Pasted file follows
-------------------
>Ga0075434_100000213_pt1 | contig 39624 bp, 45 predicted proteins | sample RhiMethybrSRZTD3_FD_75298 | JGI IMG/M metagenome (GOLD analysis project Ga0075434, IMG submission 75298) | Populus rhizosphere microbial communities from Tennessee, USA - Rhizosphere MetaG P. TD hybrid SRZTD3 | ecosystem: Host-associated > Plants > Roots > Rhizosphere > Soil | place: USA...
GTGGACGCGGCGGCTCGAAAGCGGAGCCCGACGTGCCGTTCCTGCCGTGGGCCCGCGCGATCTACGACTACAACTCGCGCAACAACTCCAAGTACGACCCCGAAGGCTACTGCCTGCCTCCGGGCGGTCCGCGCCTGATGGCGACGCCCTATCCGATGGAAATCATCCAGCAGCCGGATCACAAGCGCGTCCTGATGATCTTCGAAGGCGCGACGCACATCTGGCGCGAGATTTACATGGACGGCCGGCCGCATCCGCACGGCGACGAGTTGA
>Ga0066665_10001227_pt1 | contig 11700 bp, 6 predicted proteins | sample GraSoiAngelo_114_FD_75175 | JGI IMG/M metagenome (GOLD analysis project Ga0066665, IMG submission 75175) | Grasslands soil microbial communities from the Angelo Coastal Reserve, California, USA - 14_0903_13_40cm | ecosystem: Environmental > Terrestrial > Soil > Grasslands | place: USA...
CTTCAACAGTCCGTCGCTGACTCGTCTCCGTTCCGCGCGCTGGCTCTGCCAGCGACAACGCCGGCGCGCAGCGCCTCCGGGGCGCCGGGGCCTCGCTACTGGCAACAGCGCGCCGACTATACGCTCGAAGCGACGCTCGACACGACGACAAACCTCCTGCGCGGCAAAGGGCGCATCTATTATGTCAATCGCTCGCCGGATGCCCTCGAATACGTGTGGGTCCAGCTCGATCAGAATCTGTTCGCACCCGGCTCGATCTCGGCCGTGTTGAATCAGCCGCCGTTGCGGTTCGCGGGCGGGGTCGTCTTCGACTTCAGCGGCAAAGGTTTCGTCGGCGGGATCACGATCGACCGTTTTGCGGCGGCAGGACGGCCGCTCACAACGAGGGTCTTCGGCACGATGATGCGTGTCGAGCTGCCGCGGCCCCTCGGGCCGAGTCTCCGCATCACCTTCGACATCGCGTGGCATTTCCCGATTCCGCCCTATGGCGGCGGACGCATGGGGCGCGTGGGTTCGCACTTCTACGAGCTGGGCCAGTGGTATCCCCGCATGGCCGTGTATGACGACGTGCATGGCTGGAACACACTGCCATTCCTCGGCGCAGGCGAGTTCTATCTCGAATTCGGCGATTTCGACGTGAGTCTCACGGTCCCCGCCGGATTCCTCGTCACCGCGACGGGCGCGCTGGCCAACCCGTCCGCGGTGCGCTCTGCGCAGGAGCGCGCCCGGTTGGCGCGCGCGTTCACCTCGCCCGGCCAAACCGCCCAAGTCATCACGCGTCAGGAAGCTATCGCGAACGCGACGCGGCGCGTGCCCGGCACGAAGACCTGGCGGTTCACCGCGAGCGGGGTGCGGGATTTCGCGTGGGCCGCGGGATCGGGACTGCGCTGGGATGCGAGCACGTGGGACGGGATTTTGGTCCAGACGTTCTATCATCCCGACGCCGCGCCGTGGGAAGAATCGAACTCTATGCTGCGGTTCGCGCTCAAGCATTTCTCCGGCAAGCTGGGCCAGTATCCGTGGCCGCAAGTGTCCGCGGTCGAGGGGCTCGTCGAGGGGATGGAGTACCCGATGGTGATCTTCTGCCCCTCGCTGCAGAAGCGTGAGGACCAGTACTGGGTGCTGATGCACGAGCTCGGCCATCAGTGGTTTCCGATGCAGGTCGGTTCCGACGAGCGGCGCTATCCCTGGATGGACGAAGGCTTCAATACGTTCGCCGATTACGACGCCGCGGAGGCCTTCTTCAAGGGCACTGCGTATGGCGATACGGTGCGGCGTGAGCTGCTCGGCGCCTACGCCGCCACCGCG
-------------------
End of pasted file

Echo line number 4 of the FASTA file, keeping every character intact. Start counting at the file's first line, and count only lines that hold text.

CTTCAACAGTCCGTCGCTGACTCGTCTCCGTTCCGCGCGCTGGCTCTGCCAGCGACAACGCCGGCGCGCAGCGCCTCCGGGGCGCCGGGGCCTCGCTACTGGCAACAGCGCGCCGACTATACGCTCGAAGCGACGCTCGACACGACGACAAACCTCCTGCGCGGCAAAGGGCGCATCTATTATGTCAATCGCTCGCCGGATGCCCTCGAATACGTGTGGGTCCAGCTCGATCAGAATCTGTTCGCACCCGGCTCGATCTCGGCCGTGTTGAATCAGCCGCCGTTGCGGTTCGCGGGCGGGGTCGTCTTCGACTTCAGCGGCAAAGGTTTCGTCGGCGGGATCACGATCGACCGTTTTGCGGCGGCAGGACGGCCGCTCACAACGAGGGTCTTCGGCACGATGATGCGTGTCGAGCTGCCGCGGCCCCTCGGGCCGAGTCTCCGCATCACCTTCGACATCGCGTGGCATTTCCCGATTCCGCCCTATGGCGGCGGACGCATGGGGCGCGTGGGTTCGCACTTCTACGAGCTGGGCCAGTGGTATCCCCGCATGGCCGTGTATGACGACGTGCATGGCTGGAACACACTGCCATTCCTCGGCGCAGGCGAGTTCTATCTCGAATTCGGCGATTTCGACGTGAGTCTCACGGTCCCCGCCGGATTCCTCGTCACCGCGACGGGCGCGCTGGCCAACCCGTCCGCGGTGCGCTCTGCGCAGGAGCGCGCCCGGTTGGCGCGCGCGTTCACCTCGCCCGGCCAAACCGCCCAAGTCATCACGCGTCAGGAAGCTATCGCGAACGCGACGCGGCGCGTGCCCGGCACGAAGACCTGGCGGTTCACCGCGAGCGGGGTGCGGGATTTCGCGTGGGCCGCGGGATCGGGACTGCGCTGGGATGCGAGCACGTGGGACGGGATTTTGGTCCAGACGTTCTATCATCCCGACGCCGCGCCGTGGGAAGAATCGAACTCTATGCTGCGGTTCGCGCTCAAGCATTTCTCCGGCAAGCTGGGCCAGTATCCGTGGCCGCAAGTGTCCGCGGTCGAGGGGCTCGTCGAGGGGATGGAGTACCCGATGGTGATCTTCTGCCCCTCGCTGCAGAAGCGTGAGGACCAGTACTGGGTGCTGATGCACGAGCTCGGCCATCAGTGGTTTCCGATGCAGGTCGGTTCCGACGAGCGGCGCTATCCCTGGATGGACGAAGGCTTCAATACGTTCGCCGATTACGACGCCGCGGAGGCCTTCTTCAAGGGCACTGCGTATGGCGATACGGTGCGGCGTGAGCTGCTCGGCGCCTACGCCGCCACCGCG